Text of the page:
How to Find the Right Estate Planning Attorney
A simple Google search for an estate planning attorney can return millions of results. The idea of sorting through all of these search results can seem daunting. Furthermore, choosing the wrong attorney can cause significant, and often costly, problems if your estate plan is incorrect. If you are in need of an estate planning attorney and are unsure of where to start, below are a few questions and answers that may help you find an attorney who is right for you.
Does the attorney focus solely on estate planning?
Drafting estate planning documents can often be a supplemental source of income for attorneys who also practice other types of law. Depending on your situation, working with this type of attorney could be like seeing a general practitioner when you really should be seeing a cardiologist. The general practitioner may be a great doctor, but does he or she have the expertise and current knowledge necessary to give you the best treatment for your specific condition?
The laws and procedures surrounding estate planning are dynamic and can change over time. An attorney who specializes in estate planning is much more likely to be up-to-date on current law and may have more experience in dealing with complex cases.
Did you find the attorney using a paid directory?
Conventional attorney search engines are businesses that make money by selling space on their websites to law firms and individual attorneys. This means that the attorneys who are listed first likely just paid the most to advertise. Paying to advertise on a search engine is a great way to build a clientele for the attorney, but it doesn’t necessarily mean that the attorney is an ideal fit for you.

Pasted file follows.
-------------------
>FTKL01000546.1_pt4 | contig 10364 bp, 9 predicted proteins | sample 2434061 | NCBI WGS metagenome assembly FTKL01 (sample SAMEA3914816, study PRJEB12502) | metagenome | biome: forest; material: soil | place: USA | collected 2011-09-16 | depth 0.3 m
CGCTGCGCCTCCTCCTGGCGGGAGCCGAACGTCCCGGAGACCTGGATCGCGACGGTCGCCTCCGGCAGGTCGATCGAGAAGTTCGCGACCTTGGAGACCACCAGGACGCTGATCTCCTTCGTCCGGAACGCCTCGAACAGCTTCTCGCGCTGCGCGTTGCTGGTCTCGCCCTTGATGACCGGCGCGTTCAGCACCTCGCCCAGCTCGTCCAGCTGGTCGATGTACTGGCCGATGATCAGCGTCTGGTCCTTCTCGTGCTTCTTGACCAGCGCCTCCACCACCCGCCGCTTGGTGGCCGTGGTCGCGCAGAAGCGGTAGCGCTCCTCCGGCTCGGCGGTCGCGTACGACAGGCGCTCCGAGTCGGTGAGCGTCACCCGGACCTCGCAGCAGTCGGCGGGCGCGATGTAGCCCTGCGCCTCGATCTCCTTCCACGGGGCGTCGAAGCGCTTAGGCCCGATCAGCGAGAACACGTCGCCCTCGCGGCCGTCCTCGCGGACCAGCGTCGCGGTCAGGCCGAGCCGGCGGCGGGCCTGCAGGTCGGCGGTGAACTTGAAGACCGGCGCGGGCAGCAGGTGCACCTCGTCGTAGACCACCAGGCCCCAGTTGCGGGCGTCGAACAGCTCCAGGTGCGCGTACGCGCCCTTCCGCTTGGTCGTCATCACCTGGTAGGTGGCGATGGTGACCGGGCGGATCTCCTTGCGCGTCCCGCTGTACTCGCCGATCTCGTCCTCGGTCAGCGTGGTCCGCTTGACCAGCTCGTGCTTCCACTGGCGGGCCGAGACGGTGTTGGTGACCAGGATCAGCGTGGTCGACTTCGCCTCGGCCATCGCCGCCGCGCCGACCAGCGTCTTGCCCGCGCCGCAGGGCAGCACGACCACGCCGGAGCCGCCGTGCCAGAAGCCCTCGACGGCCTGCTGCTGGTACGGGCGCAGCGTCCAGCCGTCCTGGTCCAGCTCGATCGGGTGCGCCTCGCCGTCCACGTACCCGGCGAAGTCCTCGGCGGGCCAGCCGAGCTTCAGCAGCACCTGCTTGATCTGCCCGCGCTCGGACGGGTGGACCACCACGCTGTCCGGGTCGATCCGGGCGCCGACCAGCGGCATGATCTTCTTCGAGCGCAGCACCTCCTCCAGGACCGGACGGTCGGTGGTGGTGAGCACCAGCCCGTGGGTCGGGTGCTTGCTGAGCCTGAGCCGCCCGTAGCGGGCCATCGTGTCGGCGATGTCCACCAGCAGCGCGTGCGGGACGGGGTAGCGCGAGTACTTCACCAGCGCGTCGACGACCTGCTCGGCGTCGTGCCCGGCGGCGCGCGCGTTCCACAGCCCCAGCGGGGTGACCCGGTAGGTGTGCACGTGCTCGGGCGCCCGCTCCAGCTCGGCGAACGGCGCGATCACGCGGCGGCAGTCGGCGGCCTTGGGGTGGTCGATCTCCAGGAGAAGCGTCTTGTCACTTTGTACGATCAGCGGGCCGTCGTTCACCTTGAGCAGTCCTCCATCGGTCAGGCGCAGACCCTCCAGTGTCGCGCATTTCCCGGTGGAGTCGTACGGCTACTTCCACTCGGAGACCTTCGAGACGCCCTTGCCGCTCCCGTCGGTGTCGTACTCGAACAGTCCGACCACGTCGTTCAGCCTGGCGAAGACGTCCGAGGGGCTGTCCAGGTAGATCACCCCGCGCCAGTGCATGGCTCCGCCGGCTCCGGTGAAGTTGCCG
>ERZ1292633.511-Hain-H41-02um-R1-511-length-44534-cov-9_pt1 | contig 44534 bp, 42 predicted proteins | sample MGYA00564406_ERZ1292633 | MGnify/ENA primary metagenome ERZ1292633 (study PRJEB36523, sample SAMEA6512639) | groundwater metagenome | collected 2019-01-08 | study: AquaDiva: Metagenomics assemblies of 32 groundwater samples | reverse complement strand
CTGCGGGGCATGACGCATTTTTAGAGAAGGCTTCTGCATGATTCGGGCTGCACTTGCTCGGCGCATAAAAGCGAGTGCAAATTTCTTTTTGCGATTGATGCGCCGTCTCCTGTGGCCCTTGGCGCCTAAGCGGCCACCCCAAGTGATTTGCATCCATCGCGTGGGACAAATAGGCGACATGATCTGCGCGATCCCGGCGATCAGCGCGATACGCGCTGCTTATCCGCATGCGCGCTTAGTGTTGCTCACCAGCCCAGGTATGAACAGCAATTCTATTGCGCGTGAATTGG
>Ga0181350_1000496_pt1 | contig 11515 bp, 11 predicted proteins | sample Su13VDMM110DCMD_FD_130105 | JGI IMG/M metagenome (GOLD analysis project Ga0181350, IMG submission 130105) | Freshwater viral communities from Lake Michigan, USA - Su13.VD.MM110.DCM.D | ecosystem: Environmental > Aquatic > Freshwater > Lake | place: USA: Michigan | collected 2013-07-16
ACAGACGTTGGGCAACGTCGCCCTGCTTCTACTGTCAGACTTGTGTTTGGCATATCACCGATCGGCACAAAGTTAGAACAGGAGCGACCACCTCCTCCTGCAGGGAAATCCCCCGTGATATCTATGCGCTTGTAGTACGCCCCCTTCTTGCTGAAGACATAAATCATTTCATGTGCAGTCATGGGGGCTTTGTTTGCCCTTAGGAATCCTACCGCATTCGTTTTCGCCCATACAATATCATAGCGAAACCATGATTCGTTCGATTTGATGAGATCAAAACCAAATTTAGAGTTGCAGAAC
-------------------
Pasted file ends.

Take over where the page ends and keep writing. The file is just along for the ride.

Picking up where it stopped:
Third-party verification websites are a great alternative to a typical internet search. These sites do not solicit attorneys to advertise on their site. Instead, they rank each attorney based on predetermined criteria such as experience, peer endorsements, publications and so forth.
How and when will you be charged?
Attorneys typically charge a flat fee, an hourly fee, or a combination of both. Before hiring an attorney, have them clarify how he or she will be compensated. Most estate planning attorneys use a fixed fee structure for most of their services. Be sure to understand exactly what this flat fee covers and when an additional fee may be applicable. For example, will you be charged an hourly rate if your financial advisor calls the attorney to clarify and confirm the details of your new estate plan?
Does the attorney help with the funding process?
With certain types of estate plans, completing and executing the necessary documentation is not the final step. In order to fully execute an estate plan, certain assets may need to be re-titled. For example, a revocable living trust is a common tool utilized in many estate plans. However, the trust will become useless if assets are not re-titled in order to ‘fund’ the revocable trust. Will your attorney coordinate with other third parties such as your financial advisor, banker, etc. in order to ensure that the funding process is complete and accurate?
Does the attorney have a regular review and maintenance program?
Completing an estate plan is not a ‘set it and forget it’ type of transaction. Laws change over time, and it is the estate planning attorney’s responsibility to know if changes in estate law will impact your plan. An attorney who has a review and maintenance program in place will allow for proactive communication should a change in estate law affect your plan.
Does the attorney carry legal malpractice insurance?
In many states, an attorney is not required to maintain malpractice insurance. Malpractice insurance can help a client recoup losses if anything does go wrong. Therefore, if the attorney makes a costly mistake and doesn’t have malpractice insurance, the chance that a client may receive financial restitution decreases significantly. Holding malpractice insurance may also be an indication of the attorney’s accountability and willingness to stand by his or her work.
How do the people you trust feel about the attorney?
It is common for financial advisors to collaborate with estate planning attorneys and form professional relationships with one another. Therefore, your advisor can be a valuable resource in helping you select an estate planning professional. Your advisor should know the specifics of your personal and financial situation and can make an appropriate introduction to an attorney who will best suit your needs.
Have any questions? We’re here to help!